Beauty pageant contestants often claim that all they want is world peace.
Adar Gondelsman of Israel and Sarah Idan of Iraq may actually get us there.
The two women met over the summer at the Miss Universe competition in Las Vegas. They hit it off and took a selfie, which each woman posted to Instagram. “Peace and love from Miss Iraq and Miss Israel!” Idan captioned her photo, while Gandelsman wrote, “Get to know [sic] Miss Iraq! She’s amazing.” Gandelsman received public commendation from Israeli officials for the post. But Idan, who said she never expected blowback for the images, told CNN, “I woke up to calls from my family and the Miss Iraq Organization going insane. The death threats I got online were so scary.”
Despite Idan publicly declaring that her post was not intended as support for the Israeli government, but “to express hope and desire for peace between the two countries,” she received death threats. Nevertheless, Idan refused to take down the photo. Though she and her immediate family have long resided in the United States, members of her extended family were forced to flee Iraq due to threats surrounding the photo as well as Idan’s appearance in the competition in a swimsuit.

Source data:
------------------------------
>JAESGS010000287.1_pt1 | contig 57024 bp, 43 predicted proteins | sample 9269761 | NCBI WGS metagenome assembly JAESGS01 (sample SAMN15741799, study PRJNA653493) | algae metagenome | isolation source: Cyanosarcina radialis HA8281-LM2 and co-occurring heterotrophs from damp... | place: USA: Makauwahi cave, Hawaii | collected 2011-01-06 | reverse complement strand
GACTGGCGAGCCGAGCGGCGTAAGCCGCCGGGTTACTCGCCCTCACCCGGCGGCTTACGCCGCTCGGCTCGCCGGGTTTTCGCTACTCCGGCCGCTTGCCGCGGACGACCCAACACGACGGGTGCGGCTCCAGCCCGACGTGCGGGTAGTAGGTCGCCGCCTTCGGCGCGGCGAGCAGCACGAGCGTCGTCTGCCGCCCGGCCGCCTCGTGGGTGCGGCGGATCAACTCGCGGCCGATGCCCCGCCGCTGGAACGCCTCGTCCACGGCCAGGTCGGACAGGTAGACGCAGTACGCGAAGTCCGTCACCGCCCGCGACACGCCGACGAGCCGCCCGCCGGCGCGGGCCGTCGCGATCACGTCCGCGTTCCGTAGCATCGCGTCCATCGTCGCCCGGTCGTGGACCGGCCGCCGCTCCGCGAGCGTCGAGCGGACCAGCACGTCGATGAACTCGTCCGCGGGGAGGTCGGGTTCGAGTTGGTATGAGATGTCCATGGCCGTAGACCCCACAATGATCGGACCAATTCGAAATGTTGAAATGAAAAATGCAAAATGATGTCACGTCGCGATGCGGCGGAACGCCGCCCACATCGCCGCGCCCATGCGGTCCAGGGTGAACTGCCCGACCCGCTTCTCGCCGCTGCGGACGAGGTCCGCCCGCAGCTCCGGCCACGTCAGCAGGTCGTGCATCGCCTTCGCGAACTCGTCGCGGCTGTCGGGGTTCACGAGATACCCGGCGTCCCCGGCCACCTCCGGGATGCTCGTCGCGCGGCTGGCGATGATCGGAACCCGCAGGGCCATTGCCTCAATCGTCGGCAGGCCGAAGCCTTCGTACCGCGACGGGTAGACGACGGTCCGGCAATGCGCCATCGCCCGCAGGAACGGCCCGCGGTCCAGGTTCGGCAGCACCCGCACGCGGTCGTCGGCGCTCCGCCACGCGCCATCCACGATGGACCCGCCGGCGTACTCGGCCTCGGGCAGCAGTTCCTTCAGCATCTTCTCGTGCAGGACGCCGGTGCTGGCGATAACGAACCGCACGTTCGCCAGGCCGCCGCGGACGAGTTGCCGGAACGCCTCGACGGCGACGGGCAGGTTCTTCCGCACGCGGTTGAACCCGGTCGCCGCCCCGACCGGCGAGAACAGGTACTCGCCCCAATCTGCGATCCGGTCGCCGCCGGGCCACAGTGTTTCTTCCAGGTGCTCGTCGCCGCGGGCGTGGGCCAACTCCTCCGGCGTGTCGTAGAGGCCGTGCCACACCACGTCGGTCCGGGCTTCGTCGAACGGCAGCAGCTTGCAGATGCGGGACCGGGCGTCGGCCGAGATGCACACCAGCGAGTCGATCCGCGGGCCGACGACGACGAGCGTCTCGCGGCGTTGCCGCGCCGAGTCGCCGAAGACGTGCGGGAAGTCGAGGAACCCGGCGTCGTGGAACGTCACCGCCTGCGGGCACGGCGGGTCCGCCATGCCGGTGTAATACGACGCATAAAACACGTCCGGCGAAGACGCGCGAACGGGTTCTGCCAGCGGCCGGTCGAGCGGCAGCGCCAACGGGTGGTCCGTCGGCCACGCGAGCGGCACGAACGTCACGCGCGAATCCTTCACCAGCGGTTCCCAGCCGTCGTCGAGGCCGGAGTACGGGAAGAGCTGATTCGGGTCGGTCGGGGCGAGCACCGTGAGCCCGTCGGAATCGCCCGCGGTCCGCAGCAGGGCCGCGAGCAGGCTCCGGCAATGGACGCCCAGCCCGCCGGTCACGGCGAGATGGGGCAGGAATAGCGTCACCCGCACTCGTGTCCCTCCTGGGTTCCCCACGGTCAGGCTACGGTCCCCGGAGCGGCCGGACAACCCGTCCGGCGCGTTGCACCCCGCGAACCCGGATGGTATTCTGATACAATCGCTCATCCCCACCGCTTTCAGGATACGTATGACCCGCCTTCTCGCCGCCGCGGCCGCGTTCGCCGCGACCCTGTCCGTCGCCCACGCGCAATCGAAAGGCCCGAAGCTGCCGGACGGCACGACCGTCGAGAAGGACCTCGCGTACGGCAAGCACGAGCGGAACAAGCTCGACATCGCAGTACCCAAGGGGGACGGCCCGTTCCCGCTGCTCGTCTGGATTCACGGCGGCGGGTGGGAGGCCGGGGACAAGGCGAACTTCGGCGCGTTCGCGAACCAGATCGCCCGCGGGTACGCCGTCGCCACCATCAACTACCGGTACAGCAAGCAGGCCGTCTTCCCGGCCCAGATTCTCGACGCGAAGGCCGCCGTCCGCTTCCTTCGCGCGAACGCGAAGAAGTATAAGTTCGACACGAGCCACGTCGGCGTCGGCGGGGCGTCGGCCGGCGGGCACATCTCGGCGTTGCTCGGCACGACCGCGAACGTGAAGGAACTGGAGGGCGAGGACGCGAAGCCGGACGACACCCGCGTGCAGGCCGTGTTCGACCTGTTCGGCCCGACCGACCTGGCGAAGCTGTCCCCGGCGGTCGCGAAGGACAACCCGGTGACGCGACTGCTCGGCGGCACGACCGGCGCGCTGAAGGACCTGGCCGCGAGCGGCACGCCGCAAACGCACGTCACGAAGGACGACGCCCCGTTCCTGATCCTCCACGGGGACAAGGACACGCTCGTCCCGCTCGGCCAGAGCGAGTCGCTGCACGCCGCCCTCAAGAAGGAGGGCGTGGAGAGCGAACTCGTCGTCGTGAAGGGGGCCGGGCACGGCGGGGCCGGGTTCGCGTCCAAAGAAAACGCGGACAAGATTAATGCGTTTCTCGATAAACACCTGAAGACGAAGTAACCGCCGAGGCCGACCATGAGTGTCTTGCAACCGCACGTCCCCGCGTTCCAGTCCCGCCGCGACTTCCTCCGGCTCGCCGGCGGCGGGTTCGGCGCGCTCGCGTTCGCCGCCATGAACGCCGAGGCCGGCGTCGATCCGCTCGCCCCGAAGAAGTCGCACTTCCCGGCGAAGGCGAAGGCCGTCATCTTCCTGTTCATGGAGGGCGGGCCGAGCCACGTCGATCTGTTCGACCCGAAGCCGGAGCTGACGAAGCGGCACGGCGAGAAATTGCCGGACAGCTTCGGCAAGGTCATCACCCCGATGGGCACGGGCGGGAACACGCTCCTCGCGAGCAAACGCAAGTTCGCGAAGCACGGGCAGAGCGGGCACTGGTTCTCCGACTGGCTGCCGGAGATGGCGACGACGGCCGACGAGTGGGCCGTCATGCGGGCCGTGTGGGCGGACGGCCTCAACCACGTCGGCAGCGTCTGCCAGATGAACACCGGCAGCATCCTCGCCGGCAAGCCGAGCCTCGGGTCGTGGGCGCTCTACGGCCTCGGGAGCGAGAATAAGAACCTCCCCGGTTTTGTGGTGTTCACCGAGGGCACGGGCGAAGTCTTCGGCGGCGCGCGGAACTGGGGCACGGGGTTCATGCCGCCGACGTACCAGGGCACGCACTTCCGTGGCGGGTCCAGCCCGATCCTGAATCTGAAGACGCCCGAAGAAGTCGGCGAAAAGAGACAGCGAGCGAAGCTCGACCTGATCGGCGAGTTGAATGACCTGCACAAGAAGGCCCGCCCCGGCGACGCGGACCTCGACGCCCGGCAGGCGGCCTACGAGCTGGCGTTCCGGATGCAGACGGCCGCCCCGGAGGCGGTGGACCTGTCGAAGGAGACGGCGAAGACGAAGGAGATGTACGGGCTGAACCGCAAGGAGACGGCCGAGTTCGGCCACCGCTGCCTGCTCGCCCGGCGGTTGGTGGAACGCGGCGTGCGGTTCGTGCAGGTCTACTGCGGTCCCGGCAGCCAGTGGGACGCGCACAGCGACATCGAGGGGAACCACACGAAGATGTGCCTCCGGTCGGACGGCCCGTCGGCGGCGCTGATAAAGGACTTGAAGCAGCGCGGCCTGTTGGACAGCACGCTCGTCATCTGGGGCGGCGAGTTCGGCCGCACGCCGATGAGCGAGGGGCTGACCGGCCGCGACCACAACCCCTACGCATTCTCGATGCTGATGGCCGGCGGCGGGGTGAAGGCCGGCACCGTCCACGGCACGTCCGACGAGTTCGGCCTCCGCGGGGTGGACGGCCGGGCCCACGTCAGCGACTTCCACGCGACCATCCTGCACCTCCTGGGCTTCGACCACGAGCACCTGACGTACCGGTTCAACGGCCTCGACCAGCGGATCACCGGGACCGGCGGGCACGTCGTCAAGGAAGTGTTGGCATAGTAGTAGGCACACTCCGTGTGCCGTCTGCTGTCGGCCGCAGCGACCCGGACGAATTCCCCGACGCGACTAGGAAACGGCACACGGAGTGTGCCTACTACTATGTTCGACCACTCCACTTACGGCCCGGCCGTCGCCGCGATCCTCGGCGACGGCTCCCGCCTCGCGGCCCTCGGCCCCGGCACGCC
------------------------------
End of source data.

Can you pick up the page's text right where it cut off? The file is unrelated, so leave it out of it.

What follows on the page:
This week, on invitation from the American Jewish Committee, Idan visited Israel for the first time and reunited with her friend Gandelsman at the Waldorf Astoria in Jerusalem.
“Sister’s reunion,” she captioned their new photograph, this time taken at a photo shoot for the two women. Idan said that when they first met Gandelsman had voiced her fear about talking to Idan. But then, Idan said, “We sat down and talked for hours and hours.” They also posted a short video, each saying hello in the other woman’s language. “I don’t think Iraq and Israel are enemies, I think maybe the governments are enemies with each other,” Idan told an Israeli reporter. “But there’s a lot of Iraqi people that don’t have a problem with Israelis.”
Idan, who was the first woman to represent Iraq in the Miss Universe competition in 45 years, has continued to tour the city. She visited sites in Jerusalem and posted a photo of herself eating at a Jewish Iraqi restaurant in Mahane Yehuda. Walking around the market, Idan met many Iraqi-Israelis, one who told her that she would like to return to her native country some day.
“Inshallah,” said Idan. “God willing.”
Jenny Singer is the deputy Lifestyle editor for the Forward. You can reach her at Singer@forward.com or on Twitter @jeanvaljenny